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The Dust Factory Reviews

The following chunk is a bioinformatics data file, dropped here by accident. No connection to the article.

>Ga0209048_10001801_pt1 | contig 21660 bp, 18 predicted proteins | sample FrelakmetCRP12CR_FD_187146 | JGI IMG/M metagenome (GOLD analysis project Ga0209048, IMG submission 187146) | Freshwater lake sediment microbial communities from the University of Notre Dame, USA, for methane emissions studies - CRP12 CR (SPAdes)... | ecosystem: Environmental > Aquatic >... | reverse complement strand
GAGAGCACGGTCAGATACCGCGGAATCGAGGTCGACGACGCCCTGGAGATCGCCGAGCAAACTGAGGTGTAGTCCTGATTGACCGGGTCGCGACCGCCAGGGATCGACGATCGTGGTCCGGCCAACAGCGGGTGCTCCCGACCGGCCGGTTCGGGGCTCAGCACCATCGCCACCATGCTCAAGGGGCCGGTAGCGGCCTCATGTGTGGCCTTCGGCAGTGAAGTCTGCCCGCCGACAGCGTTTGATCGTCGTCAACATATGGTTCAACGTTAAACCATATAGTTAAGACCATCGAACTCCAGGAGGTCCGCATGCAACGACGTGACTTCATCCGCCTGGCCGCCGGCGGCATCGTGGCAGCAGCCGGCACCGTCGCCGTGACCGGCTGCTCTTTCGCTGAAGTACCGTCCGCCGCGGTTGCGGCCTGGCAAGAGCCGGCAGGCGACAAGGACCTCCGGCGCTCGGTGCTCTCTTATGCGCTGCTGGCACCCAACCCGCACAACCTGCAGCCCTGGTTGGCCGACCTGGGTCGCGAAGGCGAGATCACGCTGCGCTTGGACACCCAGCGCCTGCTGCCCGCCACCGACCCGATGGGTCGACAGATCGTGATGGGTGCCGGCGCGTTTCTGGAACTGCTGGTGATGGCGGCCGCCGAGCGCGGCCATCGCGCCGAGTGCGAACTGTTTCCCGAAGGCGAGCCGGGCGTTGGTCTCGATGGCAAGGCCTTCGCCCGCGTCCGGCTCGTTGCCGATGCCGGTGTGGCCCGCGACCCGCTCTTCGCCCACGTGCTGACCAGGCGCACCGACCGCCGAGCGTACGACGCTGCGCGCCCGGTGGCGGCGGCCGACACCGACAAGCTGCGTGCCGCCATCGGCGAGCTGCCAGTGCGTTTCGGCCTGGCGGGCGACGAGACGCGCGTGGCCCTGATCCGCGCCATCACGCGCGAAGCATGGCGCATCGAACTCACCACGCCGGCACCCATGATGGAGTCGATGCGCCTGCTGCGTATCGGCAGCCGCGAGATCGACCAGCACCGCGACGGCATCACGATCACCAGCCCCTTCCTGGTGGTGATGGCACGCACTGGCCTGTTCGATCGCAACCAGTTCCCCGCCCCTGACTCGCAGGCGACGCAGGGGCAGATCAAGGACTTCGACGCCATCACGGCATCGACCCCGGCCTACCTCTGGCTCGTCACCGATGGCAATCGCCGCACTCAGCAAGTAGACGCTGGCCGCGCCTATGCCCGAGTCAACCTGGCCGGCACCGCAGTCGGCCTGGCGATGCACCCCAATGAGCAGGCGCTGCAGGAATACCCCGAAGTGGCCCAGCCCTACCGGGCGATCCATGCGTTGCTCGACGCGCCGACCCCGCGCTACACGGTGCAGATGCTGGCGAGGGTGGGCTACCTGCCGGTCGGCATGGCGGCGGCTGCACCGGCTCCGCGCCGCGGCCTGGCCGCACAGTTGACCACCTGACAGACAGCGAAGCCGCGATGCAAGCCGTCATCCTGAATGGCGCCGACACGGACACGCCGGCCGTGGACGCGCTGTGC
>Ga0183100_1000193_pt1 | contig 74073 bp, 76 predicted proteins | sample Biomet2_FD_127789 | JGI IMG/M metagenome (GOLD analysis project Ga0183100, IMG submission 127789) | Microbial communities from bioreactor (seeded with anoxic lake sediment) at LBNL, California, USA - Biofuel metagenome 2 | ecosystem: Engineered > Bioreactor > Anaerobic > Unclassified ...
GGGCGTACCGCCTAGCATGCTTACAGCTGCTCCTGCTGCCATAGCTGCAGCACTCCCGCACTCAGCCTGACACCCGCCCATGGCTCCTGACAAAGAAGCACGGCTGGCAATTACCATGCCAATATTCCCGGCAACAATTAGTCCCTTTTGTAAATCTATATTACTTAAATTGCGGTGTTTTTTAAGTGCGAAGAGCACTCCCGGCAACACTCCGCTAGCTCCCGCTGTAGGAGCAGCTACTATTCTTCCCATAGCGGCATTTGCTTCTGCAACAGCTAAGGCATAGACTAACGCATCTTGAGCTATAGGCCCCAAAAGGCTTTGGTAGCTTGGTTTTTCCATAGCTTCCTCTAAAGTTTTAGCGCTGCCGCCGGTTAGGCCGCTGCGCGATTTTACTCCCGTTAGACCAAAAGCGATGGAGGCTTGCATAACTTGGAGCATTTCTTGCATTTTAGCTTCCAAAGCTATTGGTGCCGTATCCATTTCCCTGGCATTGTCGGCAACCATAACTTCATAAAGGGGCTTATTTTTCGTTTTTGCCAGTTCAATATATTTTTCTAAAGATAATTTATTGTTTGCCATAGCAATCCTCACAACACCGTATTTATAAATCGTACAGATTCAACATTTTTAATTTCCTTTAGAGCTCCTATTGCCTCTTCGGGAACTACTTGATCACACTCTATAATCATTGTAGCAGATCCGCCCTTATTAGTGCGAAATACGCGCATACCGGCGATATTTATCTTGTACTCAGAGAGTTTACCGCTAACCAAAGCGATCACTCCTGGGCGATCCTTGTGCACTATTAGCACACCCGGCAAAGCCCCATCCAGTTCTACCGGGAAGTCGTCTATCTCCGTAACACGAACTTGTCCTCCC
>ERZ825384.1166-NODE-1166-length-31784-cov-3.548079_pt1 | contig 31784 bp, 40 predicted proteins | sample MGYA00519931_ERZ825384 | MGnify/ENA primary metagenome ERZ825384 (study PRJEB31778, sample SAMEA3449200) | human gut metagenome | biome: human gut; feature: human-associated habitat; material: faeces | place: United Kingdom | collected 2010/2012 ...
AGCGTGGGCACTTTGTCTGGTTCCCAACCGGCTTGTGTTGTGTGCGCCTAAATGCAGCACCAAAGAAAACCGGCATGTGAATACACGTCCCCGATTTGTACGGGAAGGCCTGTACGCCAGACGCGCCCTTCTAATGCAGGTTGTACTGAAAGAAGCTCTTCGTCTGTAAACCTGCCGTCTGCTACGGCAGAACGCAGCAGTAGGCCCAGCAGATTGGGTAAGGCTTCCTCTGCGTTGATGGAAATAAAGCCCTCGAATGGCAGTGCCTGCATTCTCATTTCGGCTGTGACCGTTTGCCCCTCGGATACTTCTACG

A low-budget sleeper, Eric Small's commendably sober and imaginative pre-teen fantasy would have benefited from a more generous special effects budget but gets by on the strength of its intelligence. The death of his beloved grandmother coupled with the sorrow of watching his grandfather (Armin Mueller-Stahl) succumb to Alzheimer's Disease, transforms Ryan Flynn (Ryan Kelley) into a mute, sullen boy whose hobbies provide a retreat from real life. Only Ryan's carefree buddy, Rocky (Michael Angarano), can coax him out of his shell. One day, while the boys are exploring a wooden railway bridge above a river, Ryan accidentally plunges into the water. When Ryan regains consciousness, the landscape looks the same but Rocky is gone; it soon becomes apparent that he's inhabiting a parallel universe where a series of introspective challenges that will force him to make some complex, adult decisions. Meanwhile, in the reality experienced by his parents, Ryan has slipped into a coma. As they wait by his bedside, Ryan encounters his grandfather, no longer undermined by the ravages of senility. Grandpa, Ryan's guide through this way station for the walking wounded, introduces Ryan to other sleeping souls, including Melanie Lewis (Hayden Panetierre). But why, Ryan is forced to wonder, has Melanie made her peace with living in this unreal safe haven? The focal point of this emotional/spiritual slumber land is the Dust Factory; under a circus big top, each visiting soul must swing on a trapeze and choose between passing over to eternal rest or returning to consciousness. As a sinister ringmaster intimidates them, Ryan and Melanie, his new sweetheart, consider the downside of retreating from waking life's pain; if Melanie is adamant about putting off the tough decision, will Ryan remain with her in limbo? A sort of pre-adolescent riff on WHAT DREAMS MAY COME (1998), this philosophical children's film poses tough questions and debates them with an intelligence and clarity for which the young actors deserve substantial credit.